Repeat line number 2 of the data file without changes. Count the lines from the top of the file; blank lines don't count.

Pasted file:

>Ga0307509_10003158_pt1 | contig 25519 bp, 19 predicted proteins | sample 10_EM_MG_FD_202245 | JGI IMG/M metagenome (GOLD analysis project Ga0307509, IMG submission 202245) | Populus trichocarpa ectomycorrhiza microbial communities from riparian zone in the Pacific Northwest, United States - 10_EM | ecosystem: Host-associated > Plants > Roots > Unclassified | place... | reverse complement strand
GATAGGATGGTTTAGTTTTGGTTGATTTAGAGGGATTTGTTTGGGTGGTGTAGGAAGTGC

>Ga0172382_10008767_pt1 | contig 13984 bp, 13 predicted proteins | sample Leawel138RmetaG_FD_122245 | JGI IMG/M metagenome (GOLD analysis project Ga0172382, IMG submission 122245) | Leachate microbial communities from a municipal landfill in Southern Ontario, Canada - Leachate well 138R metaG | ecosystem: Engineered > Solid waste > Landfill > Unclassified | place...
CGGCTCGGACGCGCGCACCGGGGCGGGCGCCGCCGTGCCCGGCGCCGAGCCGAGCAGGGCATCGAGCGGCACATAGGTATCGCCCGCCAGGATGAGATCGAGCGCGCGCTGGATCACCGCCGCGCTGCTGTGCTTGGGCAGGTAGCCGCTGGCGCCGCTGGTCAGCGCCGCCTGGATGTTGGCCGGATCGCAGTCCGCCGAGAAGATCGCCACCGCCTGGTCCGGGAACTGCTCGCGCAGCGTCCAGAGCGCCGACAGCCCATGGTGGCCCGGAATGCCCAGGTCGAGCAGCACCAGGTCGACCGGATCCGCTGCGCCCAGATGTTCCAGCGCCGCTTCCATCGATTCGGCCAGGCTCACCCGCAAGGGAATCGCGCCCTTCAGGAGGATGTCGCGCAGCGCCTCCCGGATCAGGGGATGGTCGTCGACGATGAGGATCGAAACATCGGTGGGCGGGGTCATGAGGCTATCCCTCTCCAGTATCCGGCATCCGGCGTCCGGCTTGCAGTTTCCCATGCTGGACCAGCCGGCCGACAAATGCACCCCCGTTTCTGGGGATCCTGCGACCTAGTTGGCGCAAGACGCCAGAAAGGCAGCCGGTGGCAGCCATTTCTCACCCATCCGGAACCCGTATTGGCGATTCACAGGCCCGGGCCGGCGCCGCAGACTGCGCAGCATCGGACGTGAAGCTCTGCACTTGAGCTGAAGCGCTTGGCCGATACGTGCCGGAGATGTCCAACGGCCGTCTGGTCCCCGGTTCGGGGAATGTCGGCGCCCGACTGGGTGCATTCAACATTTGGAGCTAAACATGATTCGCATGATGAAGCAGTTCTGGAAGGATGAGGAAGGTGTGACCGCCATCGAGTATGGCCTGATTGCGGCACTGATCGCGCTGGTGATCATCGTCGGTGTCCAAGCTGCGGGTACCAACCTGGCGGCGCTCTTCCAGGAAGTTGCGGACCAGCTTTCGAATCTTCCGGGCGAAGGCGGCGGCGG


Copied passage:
GATAGGATGGTTTAGTTTTGGTTGATTTAGAGGGATTTGTTTGGGTGGTGTAGGAAGTGC